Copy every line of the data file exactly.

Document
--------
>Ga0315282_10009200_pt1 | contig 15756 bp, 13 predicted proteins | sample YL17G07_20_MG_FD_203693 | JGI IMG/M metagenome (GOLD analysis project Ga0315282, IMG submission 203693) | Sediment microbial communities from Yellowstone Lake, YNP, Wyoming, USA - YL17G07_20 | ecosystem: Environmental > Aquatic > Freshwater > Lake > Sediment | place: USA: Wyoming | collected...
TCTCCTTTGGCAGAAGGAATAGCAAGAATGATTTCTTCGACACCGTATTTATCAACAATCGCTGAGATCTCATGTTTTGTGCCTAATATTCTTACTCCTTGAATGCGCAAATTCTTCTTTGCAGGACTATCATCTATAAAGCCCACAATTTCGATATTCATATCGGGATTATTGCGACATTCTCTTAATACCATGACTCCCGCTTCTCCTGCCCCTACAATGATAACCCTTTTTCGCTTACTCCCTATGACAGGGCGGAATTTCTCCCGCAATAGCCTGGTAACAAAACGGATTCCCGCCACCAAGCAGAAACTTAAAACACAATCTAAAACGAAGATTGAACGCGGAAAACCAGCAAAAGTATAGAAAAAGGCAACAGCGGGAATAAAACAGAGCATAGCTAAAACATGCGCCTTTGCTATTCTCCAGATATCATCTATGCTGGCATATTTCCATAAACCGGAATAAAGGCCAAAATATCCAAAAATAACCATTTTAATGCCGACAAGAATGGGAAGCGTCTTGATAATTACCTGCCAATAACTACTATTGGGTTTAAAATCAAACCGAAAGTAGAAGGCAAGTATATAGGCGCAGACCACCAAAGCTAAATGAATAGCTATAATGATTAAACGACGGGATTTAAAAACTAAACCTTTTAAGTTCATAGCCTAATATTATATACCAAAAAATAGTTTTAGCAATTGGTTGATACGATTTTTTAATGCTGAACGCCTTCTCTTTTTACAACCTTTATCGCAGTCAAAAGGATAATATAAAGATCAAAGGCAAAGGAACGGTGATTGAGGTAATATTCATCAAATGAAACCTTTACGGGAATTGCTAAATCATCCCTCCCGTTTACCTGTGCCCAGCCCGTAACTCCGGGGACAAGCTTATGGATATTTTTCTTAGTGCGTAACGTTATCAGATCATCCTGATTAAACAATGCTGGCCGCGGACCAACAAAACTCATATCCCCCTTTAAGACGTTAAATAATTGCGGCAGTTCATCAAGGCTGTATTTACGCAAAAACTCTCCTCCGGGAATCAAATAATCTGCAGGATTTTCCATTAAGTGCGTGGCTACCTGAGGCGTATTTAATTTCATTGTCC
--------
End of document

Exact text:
>Ga0315282_10009200_pt1 | contig 15756 bp, 13 predicted proteins | sample YL17G07_20_MG_FD_203693 | JGI IMG/M metagenome (GOLD analysis project Ga0315282, IMG submission 203693) | Sediment microbial communities from Yellowstone Lake, YNP, Wyoming, USA - YL17G07_20 | ecosystem: Environmental > Aquatic > Freshwater > Lake > Sediment | place: USA: Wyoming | collected...
TCTCCTTTGGCAGAAGGAATAGCAAGAATGATTTCTTCGACACCGTATTTATCAACAATCGCTGAGATCTCATGTTTTGTGCCTAATATTCTTACTCCTTGAATGCGCAAATTCTTCTTTGCAGGACTATCATCTATAAAGCCCACAATTTCGATATTCATATCGGGATTATTGCGACATTCTCTTAATACCATGACTCCCGCTTCTCCTGCCCCTACAATGATAACCCTTTTTCGCTTACTCCCTATGACAGGGCGGAATTTCTCCCGCAATAGCCTGGTAACAAAACGGATTCCCGCCACCAAGCAGAAACTTAAAACACAATCTAAAACGAAGATTGAACGCGGAAAACCAGCAAAAGTATAGAAAAAGGCAACAGCGGGAATAAAACAGAGCATAGCTAAAACATGCGCCTTTGCTATTCTCCAGATATCATCTATGCTGGCATATTTCCATAAACCGGAATAAAGGCCAAAATATCCAAAAATAACCATTTTAATGCCGACAAGAATGGGAAGCGTCTTGATAATTACCTGCCAATAACTACTATTGGGTTTAAAATCAAACCGAAAGTAGAAGGCAAGTATATAGGCGCAGACCACCAAAGCTAAATGAATAGCTATAATGATTAAACGACGGGATTTAAAAACTAAACCTTTTAAGTTCATAGCCTAATATTATATACCAAAAAATAGTTTTAGCAATTGGTTGATACGATTTTTTAATGCTGAACGCCTTCTCTTTTTACAACCTTTATCGCAGTCAAAAGGATAATATAAAGATCAAAGGCAAAGGAACGGTGATTGAGGTAATATTCATCAAATGAAACCTTTACGGGAATTGCTAAATCATCCCTCCCGTTTACCTGTGCCCAGCCCGTAACTCCGGGGACAAGCTTATGGATATTTTTCTTAGTGCGTAACGTTATCAGATCATCCTGATTAAACAATGCTGGCCGCGGACCAACAAAACTCATATCCCCCTTTAAGACGTTAAATAATTGCGGCAGTTCATCAAGGCTGTATTTACGCAAAAACTCTCCTCCGGGAATCAAATAATCTGCAGGATTTTCCATTAAGTGCGTGGCTACCTGAGGCGTATTTAATTTCATTGTCC